Tuesday, March 24, 2020


(Ethics disclosure--the host of The Forest At Night, Sarah Allen Reed, was hired to do the cover art for this release.)

Harsh noise.

That's not the first thing you expect to hear off of a twenty-minute track from an insanely talented self-described synth wizard with years of experience behind her, but that's the first thing you hear on Proteus--roughly twenty seconds of harsh noise wall, like an nuke going off in your speakers, followed by some of the most dissonant synths on the entire two-track album.

When I spoke to Jenn about this track, she mentioned that this entire piece was improvised, included as a counterpoint to the structured, symphonic sweeps of Solivagant, the first act of her newest opus, Plight. Releasing on March 27th from Tridroid Records, these two tracks sit opposite each other, united together in dichotomy--planned, plotted yin pitted against a precocious and powerful yang.

Of the two, Proteus is my favorite. As you all have probably noted from my usual musical choices on this show, I don't care for straight genre exercise. I do love my black metals and my crust punks, my grindcores and my dungeon synths, yes--but what I find most exciting in music is variety, the willingness to put the listener on edge, to challenge them, to blow up their eardrums and lay waste to their expectations.

And detonating a bomb made of twenty seconds of harsh noise in front of a twenty-two minute Berlin school-influenced synth piece is a splendid way to get me excited.

The piece doesn't throw that blood rush away mid-stream, either. Jenn Taiga somehow manages to ride that ever-thin line between predictable and not with nothing more than a small army of well-tempered synthesizers--two Korgs, two Moogs, and a small smattering of pedals, and nothing more. The entire ensemble hums with nervous energy, the repeated rhythms and phrases maintaining their familiarity while never succumbing to repetitiveness, the shining heights of the tones mirror brightly against the anxious hum of the lower notes.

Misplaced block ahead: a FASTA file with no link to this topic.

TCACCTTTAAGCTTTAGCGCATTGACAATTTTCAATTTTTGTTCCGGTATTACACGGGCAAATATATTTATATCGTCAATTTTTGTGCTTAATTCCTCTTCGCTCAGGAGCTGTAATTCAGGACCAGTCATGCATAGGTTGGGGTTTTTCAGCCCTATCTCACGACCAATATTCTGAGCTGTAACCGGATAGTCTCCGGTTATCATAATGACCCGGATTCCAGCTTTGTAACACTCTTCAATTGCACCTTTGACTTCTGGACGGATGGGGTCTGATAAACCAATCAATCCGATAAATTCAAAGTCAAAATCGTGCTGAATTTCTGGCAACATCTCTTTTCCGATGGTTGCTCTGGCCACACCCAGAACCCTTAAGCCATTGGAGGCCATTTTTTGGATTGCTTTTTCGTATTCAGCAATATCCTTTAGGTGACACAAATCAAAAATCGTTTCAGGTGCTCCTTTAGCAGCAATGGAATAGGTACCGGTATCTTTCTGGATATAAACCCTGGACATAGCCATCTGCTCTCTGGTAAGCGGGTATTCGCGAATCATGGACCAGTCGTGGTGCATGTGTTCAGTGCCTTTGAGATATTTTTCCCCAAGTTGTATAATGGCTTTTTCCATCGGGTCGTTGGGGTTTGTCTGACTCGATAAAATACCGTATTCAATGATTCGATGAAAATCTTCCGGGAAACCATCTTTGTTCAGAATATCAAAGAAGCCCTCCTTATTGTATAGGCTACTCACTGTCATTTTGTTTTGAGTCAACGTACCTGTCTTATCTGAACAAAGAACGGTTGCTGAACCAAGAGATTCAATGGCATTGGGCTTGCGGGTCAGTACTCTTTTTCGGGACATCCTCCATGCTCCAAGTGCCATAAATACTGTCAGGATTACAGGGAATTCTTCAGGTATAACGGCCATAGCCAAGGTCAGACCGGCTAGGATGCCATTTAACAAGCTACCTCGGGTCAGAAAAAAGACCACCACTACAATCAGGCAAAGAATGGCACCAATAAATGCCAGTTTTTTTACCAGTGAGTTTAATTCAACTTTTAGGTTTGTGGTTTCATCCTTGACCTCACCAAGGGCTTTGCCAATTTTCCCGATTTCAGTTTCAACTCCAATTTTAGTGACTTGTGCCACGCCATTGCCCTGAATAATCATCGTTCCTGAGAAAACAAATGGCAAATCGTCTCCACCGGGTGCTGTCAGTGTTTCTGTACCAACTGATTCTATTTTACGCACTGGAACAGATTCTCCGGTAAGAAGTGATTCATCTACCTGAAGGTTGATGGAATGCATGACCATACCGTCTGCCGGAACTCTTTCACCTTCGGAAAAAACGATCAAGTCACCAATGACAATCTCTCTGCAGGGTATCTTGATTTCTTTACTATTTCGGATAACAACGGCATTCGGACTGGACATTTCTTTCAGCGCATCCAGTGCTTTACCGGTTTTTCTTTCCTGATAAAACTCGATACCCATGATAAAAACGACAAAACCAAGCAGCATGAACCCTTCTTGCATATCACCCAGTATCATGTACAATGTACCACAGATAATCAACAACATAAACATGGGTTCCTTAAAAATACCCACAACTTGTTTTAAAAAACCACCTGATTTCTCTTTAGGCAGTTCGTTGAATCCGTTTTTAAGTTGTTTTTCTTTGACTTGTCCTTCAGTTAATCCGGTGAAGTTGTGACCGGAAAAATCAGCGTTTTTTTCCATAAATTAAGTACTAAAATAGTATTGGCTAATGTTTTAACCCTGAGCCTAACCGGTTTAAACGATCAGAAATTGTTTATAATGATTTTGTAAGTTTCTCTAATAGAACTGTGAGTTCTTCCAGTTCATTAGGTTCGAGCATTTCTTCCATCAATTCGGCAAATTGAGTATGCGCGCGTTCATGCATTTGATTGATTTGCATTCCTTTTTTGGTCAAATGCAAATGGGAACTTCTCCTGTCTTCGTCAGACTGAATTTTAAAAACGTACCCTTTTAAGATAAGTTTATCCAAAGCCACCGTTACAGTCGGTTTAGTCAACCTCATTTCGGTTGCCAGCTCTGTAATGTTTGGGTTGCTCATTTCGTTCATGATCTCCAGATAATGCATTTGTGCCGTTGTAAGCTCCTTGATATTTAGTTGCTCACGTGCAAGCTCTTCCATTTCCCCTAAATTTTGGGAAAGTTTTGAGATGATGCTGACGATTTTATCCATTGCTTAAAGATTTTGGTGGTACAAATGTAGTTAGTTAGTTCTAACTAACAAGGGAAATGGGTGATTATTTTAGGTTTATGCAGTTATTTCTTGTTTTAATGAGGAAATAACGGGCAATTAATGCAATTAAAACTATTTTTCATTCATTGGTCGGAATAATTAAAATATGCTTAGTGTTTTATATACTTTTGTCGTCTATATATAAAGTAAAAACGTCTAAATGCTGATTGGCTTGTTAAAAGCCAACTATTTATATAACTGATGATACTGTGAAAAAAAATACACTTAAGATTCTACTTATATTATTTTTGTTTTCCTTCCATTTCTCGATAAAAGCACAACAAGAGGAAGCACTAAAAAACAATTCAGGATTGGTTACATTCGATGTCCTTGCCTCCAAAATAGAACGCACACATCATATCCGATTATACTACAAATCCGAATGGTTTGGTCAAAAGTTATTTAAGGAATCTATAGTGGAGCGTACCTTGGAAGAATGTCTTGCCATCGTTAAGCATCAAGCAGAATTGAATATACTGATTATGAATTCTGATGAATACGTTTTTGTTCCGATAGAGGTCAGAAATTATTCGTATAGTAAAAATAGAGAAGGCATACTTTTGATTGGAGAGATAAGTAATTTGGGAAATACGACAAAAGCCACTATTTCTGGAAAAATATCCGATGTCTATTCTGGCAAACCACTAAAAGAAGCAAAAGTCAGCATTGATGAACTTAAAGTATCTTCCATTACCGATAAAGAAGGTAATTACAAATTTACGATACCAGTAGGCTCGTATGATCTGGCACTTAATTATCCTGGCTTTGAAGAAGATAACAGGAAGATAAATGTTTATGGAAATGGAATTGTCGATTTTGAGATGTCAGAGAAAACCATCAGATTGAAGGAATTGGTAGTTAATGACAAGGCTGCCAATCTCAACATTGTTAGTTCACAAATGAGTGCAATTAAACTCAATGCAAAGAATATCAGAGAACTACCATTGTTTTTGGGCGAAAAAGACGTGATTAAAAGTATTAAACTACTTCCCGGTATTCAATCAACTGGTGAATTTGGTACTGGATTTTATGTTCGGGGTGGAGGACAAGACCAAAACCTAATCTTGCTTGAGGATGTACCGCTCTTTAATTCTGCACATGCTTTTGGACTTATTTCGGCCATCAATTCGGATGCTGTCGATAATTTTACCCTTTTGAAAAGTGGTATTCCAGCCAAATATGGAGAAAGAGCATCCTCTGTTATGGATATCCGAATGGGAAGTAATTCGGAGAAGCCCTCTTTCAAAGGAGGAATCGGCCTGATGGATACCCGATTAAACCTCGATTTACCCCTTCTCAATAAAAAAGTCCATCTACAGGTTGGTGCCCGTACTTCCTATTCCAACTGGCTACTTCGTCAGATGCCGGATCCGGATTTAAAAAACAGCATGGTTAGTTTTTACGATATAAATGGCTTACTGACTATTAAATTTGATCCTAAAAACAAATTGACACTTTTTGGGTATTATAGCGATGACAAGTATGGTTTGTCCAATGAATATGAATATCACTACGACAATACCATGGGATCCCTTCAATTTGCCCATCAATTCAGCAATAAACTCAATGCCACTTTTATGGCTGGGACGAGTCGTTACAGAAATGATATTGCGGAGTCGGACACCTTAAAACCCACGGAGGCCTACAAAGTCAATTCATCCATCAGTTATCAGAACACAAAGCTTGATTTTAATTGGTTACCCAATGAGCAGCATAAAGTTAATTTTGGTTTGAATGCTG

Throughout this entire album, Jenn stakes a firm claim upon the summit of the hauntological mountain of digital moonscapes which so many synth throwback acts have tried and failed to climb, while still managing to make the ground around her flagpole uniquely her own. Of course, blowing a nuke or two up definitely helps.

You can pick up the album here on March 27.

Saturday, March 21, 2020

ALBUM REVIEW: 1727 & Möbius: Burning The Black Candles


I grew up in the church.

I wasn't a proverbial preacher's kid by any means, but I still spent every Sunday of my childhood in a Lutheran pew, and damn near every Wednesday night as well. Sundays, the church was packed, but Wednesday nights, it was empty, and a young Sarah would often amuse herself while her foster parents were attending important meetings and other adult nonsense by sneaking through the nave of the cathedral and sitting behind the altar, staring up at the giant stained glass windows from a safe hiding spot on the apse. To me, the cathedral was an imposing structure at night; comforting, but in a foreboding, desolate way. God, I knew, did not want a child like me--but at night, it seemed as though he wasn't there. His house laid empty for me to explore, to rest in, to sit, to fear.

We exist, currently, in an hour of plague. The Ka'bah sits empty at the center of the world, the white floors surrounding it lay bare. Central Park sits empty, free of the sounds of street musicians and the clamor and whispers of a city full of life, and the canals of Venice flow clean for the first time in memory, untouched by the debris and ephemera of human life. The streets we have built and the temples we have erected to capitalism, to our gods, and to our hubris lay barren. The world sits empty, open to gaze upon, to abandon, to walk through, to fear.

Burning The Black Candles would not be out of place either in those lonely nights or in these dark days.

The throat chants and haunting choral passages delivered by Möbius wail lonesomely in the background, beckoning the listener like a siren's song into the harsh, throbbing, industrial pulses of 1727's masterful machines. The throat singing is often barely audible, often sitting upon the same frequencies as the pulsing walls of dense auditory smog, but the voices ring through nonetheless; Talos's rocks pound the walls as Eurydice cries out from hell.

The religious symbolism of both the cover and the track titles are not lost on me, a transgender woman for whom the ways in which Man approaches the Divine are of great artistic influence. I do not fear a God, nor do I worship the Goddess, but this album brings about memories of the peaceful terror that I often felt as a young child, attempting to sleep in the house of a God who did not want my kind--and in times like these, in which the Goddess seems to be in the process of purging that which it does not want from her own home, music like this provides an apt soundtrack. Hymns for the plagues will be sung, and this work is an opus to be reckoned with--come, and worship.

The album drops March 31st, and when it does, you can find it here.